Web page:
This article originally appeared in Inc.
The holidays are a wonderful time of family, friends, food and festivities. They are also a time for giving. Not only do I mean giving gifts to one another but also giving to those less fortunate than you, so that they can experience the holiday cheer as well. Whether you’re volunteering at a soup kitchen, donating gifts to a local children’s organization or conducting a holiday food drive, giving funds or your time are things you can do as a group with your whole team.
But let’s go a step beyond doing just one volunteer activity or fundraising initiative around the end of the year. Instead, why not make it a resolution for giving to become a regular part of your company culture in the coming year?
Here’s how you do it:
Your core values are what drive the organization and help you to make decisions, plans and strategies. They outline what is most important to the organization and are the foundation of your company’s culture. Meaning, if giving and philanthropy are to be part of the fabric of your organization, include it in your core values.
It doesn’t matter how you word it–every company may state it differently– but make sure it is represented in some way. Then, put those words in your company handbook, on display in the office or wherever your core values are written for all employees to access, digest and be reminded.
Creating any part of your culture is bigger than words on paper. You want everyone to know this is a company value and for them to live by it every day–like all your core values. Start a new philanthropic campaign every quarter, or even every month if you really want to drive the habit home. There are many ways to give back and many causes to choose from, so the opportunities are almost endless.
Company-wide philanthropic activities engage your team in something they can all rally behind. Plus, they can help build stronger bonds as team members observe the collective impact that they can make on their community. In turn, they’re excited to do even more.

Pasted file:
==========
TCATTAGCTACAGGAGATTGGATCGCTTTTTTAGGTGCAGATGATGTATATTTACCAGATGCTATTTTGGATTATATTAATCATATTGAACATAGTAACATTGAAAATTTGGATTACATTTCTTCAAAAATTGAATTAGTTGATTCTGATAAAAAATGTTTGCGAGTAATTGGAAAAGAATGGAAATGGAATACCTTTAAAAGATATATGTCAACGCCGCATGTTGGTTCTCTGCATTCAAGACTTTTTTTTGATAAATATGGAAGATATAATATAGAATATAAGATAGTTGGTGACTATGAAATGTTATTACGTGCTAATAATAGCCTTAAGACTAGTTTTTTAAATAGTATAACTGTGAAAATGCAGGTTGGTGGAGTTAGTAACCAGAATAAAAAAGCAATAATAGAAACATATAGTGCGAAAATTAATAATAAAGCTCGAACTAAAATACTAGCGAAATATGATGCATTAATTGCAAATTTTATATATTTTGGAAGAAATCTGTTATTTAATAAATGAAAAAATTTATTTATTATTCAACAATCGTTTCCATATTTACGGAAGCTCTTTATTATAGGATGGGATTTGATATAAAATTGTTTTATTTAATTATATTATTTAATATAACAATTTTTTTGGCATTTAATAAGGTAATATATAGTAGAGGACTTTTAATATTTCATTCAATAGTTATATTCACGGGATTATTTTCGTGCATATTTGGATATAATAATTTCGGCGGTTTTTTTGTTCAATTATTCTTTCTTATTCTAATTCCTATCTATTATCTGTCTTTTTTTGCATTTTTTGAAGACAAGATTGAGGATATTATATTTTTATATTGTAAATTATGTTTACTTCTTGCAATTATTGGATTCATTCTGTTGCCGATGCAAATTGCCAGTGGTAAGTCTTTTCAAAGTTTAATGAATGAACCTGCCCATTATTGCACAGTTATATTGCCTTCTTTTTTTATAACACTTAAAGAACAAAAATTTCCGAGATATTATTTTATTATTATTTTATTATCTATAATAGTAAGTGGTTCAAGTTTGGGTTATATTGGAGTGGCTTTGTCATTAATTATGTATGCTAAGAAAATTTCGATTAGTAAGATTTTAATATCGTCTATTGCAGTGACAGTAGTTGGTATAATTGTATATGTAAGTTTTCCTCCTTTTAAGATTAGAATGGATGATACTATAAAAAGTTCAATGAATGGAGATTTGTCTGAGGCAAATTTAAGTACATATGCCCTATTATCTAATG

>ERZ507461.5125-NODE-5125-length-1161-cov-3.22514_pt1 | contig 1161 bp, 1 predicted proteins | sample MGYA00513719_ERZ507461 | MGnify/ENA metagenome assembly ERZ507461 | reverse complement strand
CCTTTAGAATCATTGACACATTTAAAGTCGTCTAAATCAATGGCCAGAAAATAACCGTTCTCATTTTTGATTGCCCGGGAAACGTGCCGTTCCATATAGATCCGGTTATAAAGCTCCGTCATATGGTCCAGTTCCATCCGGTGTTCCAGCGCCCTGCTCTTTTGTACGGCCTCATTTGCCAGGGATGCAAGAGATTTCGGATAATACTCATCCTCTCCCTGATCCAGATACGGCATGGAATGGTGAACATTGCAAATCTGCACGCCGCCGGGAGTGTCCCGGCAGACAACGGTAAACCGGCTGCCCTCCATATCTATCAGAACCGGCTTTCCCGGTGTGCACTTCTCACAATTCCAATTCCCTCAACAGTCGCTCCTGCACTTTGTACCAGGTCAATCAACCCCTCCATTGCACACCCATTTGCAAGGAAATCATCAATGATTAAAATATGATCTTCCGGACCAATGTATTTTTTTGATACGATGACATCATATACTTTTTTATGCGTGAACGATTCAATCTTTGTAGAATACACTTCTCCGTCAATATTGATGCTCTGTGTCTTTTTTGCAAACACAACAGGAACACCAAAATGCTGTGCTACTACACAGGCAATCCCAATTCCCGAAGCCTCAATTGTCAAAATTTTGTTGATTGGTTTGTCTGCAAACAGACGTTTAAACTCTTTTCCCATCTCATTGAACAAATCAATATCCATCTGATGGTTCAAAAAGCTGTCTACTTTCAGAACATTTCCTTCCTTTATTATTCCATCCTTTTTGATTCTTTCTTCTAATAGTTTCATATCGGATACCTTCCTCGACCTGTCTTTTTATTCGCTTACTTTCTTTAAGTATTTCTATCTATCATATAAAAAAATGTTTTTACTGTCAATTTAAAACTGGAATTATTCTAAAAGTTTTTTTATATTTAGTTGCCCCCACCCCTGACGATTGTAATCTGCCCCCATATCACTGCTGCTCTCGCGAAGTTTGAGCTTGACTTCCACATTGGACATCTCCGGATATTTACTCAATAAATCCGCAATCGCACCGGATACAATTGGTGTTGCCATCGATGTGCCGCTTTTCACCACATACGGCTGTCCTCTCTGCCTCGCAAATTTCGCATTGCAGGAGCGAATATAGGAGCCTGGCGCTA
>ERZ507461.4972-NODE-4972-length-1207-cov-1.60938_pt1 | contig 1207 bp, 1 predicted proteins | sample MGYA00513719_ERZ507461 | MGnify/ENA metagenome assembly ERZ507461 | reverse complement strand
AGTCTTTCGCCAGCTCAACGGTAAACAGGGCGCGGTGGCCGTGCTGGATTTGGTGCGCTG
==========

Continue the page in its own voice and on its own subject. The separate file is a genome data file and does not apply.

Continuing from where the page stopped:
Some companies even incorporate the ability to give back into their standard operating procedures, such as making a small donation to a local organization for every client survey completed or donating a percentage of each quarter’s revenue. For example, one thing we do is to have every person in a member company write thank-you notes to active-duty soldiers as part of the planning meeting. However you choose to give back, make sure it is a continuous effort.
I don’t recommend helping just any charity–choose organizations that promote a similar mission and core values to yours. That’s the best way to ingrain giving into your culture.
For example, if your mission as a food packaging company is to “feed the people of America,” have regular food drives for organizations that combat food insecurity. Our company’s mission is to help entrepreneurs succeed in business, so many of our philanthropic initiatives center around supporting fellow entrepreneurial organizations.
By focusing on causes that resonate with your team members, and assuming you have a great team whose values align with those of the company, you’ll gain their buy-in because the cause is something they agree with and willingly support. And we all know that no initiative can be 100 percent successful without the unwavering support from the team carrying it out.
As with any additions to your culture, start from where you are and build on it gradually. You don’t want to pile it on too thick all at once, or you may overwhelm the team. If your company typically does one yearly fundraising initiative, make it two for the coming year. If you’ve never done any charity work as a company, start with something small like a food drive or participating in a philanthropic walk or fun run to introduce the idea.
In a chapter about giving during the holidays, my new book emphasizes that the holidays don’t have to create stressful work environments. Likewise, your efforts to give back don’t have to add significantly to anyone’s workload. Choose causes and campaigns based on your values, the work your company already does, and the teams you’re working with, and the volunteers should eagerly fall into place.